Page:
keywords: settler colonialism; Métis; ancestry; politics of heritage; movement through place; autoethnography; historical ethnography; sensory/imaginative ethnographic methods; temporality and place; infrastructure; waterways; the canoe
My dissertation research weaves together my scholarly interrogations of settler colonialism with a personal exploration into my Métis ancestry to question “Canadian heritage” and the ways that it is leveraged by the state. I focus on a failed 19th-century infrastructure project cum National Historic Site, The Trent Severn Waterway. This 386-kilometre route connects Lake Ontario and Lake Huron through a series of rivers, lakes, and canals, linked by locks and dams. My halfbreed ancestors’ displacement to its most Westerly access point can at once be considered colonizing and colonized. I follow my feelings of emplacement and attachment in/to this landscape as a way to explore the landscape via canoe, and the palimpsest of multifarious narratives that embed people throughout this waterway. I document the histories that come to be known and told along the rivers, lakes, and canals, and also seek to uncover histories that have been forgotten, hidden, and/or obscured. I ask to whom, and under what circumstances, do certain histories of place come to matter? What are the implications of these differences? How does heritage figure in the ways that people relate to place and to one another?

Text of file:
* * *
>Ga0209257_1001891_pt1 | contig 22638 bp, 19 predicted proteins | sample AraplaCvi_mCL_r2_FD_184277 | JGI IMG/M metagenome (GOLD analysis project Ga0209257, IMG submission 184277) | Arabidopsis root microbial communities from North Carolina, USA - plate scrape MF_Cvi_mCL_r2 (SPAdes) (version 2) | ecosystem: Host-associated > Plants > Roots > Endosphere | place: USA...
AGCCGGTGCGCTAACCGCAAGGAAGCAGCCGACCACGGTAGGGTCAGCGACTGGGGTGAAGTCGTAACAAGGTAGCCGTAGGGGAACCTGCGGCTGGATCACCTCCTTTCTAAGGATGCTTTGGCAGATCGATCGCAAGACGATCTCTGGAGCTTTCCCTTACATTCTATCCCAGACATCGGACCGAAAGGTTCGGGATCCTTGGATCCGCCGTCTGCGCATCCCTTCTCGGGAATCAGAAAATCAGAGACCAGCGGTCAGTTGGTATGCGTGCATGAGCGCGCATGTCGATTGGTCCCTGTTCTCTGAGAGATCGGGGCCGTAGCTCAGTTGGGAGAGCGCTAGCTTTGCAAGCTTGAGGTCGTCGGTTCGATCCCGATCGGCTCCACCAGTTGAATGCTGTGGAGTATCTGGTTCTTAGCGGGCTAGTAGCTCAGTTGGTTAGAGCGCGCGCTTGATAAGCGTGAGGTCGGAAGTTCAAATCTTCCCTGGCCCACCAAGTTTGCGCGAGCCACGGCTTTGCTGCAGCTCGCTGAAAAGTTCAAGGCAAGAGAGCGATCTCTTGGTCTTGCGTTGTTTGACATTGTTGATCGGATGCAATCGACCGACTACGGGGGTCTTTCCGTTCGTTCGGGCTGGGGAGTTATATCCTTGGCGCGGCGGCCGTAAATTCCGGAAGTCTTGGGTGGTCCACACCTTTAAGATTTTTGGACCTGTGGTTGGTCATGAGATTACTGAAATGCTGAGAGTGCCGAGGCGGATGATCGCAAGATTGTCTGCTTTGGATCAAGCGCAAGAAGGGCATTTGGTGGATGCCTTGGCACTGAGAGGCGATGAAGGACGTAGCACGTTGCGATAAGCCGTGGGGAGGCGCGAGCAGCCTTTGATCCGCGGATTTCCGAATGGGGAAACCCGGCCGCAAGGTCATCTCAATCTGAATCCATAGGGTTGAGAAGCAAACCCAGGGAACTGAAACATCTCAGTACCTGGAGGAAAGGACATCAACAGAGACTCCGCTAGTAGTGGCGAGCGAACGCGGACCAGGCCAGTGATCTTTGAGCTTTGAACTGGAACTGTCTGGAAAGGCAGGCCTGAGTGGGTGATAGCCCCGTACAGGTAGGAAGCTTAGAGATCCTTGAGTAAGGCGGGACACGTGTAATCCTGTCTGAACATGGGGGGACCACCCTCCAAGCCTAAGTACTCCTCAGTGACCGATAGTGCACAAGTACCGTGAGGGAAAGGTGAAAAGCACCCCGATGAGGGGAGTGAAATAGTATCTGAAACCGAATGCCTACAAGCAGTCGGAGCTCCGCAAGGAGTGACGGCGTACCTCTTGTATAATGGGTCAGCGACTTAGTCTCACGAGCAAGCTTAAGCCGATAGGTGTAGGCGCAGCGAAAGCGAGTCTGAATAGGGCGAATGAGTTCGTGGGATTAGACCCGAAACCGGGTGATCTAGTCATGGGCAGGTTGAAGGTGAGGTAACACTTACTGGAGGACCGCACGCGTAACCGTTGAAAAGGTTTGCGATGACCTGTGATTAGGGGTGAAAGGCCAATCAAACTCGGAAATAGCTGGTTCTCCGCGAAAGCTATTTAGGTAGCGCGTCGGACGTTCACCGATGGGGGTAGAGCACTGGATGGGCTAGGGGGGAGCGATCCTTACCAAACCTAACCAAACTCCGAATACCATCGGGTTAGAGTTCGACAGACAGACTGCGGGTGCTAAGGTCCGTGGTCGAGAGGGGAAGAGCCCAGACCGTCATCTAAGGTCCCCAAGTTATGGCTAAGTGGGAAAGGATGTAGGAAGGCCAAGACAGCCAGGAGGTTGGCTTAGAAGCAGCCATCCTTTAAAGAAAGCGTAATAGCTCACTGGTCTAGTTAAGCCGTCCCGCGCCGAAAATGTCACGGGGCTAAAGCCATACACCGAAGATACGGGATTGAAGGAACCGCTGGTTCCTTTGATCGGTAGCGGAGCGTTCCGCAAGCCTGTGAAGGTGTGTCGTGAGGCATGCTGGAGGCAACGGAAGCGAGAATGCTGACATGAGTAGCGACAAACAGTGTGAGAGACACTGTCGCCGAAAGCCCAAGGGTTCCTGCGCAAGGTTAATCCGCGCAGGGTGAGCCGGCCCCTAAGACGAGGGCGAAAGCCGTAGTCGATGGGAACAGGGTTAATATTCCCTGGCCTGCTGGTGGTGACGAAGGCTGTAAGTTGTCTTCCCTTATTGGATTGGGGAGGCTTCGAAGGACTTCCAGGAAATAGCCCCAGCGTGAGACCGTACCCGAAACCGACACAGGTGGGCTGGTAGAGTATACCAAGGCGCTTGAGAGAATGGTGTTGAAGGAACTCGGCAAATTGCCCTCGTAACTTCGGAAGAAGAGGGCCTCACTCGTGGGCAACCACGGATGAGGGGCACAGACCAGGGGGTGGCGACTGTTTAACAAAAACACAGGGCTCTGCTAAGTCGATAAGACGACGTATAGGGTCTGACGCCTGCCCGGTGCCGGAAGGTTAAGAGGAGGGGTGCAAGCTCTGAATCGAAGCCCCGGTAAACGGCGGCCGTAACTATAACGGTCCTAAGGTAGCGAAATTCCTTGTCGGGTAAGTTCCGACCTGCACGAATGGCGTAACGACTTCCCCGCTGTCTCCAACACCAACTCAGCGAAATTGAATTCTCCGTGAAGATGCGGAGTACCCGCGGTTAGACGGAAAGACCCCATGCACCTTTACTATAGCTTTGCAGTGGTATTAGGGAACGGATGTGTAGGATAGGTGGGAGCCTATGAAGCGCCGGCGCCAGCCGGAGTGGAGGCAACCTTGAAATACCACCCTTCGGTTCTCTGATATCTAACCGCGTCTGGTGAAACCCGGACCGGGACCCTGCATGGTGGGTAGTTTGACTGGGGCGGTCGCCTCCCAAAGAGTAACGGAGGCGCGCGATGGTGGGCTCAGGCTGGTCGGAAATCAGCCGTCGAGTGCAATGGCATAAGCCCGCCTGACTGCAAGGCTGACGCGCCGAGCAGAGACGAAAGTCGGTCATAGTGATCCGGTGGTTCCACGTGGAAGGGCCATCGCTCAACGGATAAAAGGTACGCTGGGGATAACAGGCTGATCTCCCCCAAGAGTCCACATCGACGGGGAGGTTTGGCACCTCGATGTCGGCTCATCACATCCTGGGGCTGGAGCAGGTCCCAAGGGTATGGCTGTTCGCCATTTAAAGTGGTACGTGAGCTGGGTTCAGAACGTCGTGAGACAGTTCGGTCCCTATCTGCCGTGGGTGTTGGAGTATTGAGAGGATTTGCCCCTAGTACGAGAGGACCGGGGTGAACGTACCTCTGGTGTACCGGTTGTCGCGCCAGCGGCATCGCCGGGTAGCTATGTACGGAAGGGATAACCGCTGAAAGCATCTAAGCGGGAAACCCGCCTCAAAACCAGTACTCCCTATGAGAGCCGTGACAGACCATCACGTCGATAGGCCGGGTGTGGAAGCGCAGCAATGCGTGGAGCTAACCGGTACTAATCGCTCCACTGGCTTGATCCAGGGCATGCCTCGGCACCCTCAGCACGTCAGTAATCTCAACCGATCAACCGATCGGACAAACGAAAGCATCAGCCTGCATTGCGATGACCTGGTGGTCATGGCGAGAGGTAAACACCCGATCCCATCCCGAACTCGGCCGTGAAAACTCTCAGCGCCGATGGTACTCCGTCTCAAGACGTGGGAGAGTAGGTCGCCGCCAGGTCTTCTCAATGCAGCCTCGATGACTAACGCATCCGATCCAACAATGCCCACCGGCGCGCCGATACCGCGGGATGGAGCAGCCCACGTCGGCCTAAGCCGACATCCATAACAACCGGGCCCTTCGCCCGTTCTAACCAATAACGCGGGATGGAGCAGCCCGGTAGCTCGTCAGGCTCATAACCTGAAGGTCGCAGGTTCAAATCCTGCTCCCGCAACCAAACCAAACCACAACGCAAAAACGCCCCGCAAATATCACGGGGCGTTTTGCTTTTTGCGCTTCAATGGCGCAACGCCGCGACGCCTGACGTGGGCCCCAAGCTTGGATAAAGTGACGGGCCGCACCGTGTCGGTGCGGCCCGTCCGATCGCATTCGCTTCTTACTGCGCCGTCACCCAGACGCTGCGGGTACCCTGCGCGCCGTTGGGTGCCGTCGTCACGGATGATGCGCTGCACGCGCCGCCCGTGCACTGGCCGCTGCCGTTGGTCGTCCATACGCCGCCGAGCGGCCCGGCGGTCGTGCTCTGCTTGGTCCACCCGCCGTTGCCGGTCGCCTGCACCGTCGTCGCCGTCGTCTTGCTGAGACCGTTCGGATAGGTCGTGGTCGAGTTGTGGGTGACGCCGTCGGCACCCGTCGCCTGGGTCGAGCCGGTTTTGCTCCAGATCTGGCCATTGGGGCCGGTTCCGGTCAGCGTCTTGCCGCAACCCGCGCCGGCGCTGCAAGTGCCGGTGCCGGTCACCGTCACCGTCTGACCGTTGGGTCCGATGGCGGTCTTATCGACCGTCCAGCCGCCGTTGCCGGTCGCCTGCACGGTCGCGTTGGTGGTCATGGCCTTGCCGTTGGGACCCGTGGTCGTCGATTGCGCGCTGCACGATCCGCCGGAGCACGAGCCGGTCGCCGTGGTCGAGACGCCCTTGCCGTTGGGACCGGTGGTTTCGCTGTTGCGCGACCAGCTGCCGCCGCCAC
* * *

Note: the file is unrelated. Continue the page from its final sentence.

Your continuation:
Anthropologists like to think that we are the most self-reflective academics when it comes to thinking about how our discipline has an entangled history with colonialism. We discuss how the remnants of this history affect our discipline’s current reputation and conduct, the state of our current relationships with power and privilege, as well as the long-term ethical relationships that we have with the people we work with. As anthropologists we are often aware of how the conduct of our disciplinary ancestors informs the relationships that we have with people today — we know this through our own inquiry –and oftentimes we come to know this from people who we work with informing us of the negative impacts anthropologists have had on t…
- Other Apps
Current Projects: The role of school lunch programs in addressing food security in France and Japan
B.Kin. (Hons) Kinesiology, McMaster University, 2007
B.A. (Hons) Anthropology, McMaster University, 2013
M.A., Socio-Cultural Anthropology, University of British Columbia, 2016
M.A. Thesis: “Eating Gitxaała, being Gitxaała: food and cultural security”
PhD Supervisor: Dr. Leslie Robertson
Gendron, Danielle. In Review. “Unpacking and Repacking the canoe” in The Politics of the Canoe, edited by Bruce Erickson and Sarah Krotz. In review University of Manitoba Press
Moffat, Tina and Gendron, Danielle. 2018. Cooking up the “Gastrocitizen” through school meal programs in France and Japan. Food Culture and Society doi:10.1080/15528014.2018.1547587
Gendron, Danielle. 2016. “Eating Gitxaała, Being Gitxaała: Food and Cultural Security” New Proposals: Journal of Marxism and Interdisciplinary Inquiry, 8(1): 91-106.